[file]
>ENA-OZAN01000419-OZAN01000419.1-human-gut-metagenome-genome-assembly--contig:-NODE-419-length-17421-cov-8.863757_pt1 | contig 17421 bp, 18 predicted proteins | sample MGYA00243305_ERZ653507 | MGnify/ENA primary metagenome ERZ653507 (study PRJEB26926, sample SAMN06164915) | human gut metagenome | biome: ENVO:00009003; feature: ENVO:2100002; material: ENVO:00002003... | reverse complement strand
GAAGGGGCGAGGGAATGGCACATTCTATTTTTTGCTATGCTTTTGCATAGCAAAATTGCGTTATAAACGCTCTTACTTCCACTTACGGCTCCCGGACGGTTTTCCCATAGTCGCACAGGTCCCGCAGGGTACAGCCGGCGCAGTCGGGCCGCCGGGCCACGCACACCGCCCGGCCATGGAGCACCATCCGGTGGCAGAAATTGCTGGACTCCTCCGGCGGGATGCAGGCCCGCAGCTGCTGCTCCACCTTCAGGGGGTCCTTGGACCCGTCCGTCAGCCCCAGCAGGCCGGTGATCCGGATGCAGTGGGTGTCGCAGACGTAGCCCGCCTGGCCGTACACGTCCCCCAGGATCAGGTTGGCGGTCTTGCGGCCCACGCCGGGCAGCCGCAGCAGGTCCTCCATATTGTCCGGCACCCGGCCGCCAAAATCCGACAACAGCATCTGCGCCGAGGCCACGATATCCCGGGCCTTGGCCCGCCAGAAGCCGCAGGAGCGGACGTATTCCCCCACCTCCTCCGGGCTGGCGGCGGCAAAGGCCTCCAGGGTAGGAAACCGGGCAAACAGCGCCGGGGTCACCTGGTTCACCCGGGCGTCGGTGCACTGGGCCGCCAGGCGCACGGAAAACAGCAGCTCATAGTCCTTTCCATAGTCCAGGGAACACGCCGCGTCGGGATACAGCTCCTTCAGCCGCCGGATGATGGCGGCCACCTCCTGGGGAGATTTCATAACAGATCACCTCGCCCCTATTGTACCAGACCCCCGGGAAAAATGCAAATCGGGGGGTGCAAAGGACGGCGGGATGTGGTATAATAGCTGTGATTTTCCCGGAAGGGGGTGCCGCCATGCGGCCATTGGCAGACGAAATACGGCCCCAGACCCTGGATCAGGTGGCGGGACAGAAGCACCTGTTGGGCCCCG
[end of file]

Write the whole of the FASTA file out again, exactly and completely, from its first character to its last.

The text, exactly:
>ENA-OZAN01000419-OZAN01000419.1-human-gut-metagenome-genome-assembly--contig:-NODE-419-length-17421-cov-8.863757_pt1 | contig 17421 bp, 18 predicted proteins | sample MGYA00243305_ERZ653507 | MGnify/ENA primary metagenome ERZ653507 (study PRJEB26926, sample SAMN06164915) | human gut metagenome | biome: ENVO:00009003; feature: ENVO:2100002; material: ENVO:00002003... | reverse complement strand
GAAGGGGCGAGGGAATGGCACATTCTATTTTTTGCTATGCTTTTGCATAGCAAAATTGCGTTATAAACGCTCTTACTTCCACTTACGGCTCCCGGACGGTTTTCCCATAGTCGCACAGGTCCCGCAGGGTACAGCCGGCGCAGTCGGGCCGCCGGGCCACGCACACCGCCCGGCCATGGAGCACCATCCGGTGGCAGAAATTGCTGGACTCCTCCGGCGGGATGCAGGCCCGCAGCTGCTGCTCCACCTTCAGGGGGTCCTTGGACCCGTCCGTCAGCCCCAGCAGGCCGGTGATCCGGATGCAGTGGGTGTCGCAGACGTAGCCCGCCTGGCCGTACACGTCCCCCAGGATCAGGTTGGCGGTCTTGCGGCCCACGCCGGGCAGCCGCAGCAGGTCCTCCATATTGTCCGGCACCCGGCCGCCAAAATCCGACAACAGCATCTGCGCCGAGGCCACGATATCCCGGGCCTTGGCCCGCCAGAAGCCGCAGGAGCGGACGTATTCCCCCACCTCCTCCGGGCTGGCGGCGGCAAAGGCCTCCAGGGTAGGAAACCGGGCAAACAGCGCCGGGGTCACCTGGTTCACCCGGGCGTCGGTGCACTGGGCCGCCAGGCGCACGGAAAACAGCAGCTCATAGTCCTTTCCATAGTCCAGGGAACACGCCGCGTCGGGATACAGCTCCTTCAGCCGCCGGATGATGGCGGCCACCTCCTGGGGAGATTTCATAACAGATCACCTCGCCCCTATTGTACCAGACCCCCGGGAAAAATGCAAATCGGGGGGTGCAAAGGACGGCGGGATGTGGTATAATAGCTGTGATTTTCCCGGAAGGGGGTGCCGCCATGCGGCCATTGGCAGACGAAATACGGCCCCAGACCCTGGATCAGGTGGCGGGACAGAAGCACCTGTTGGGCCCCG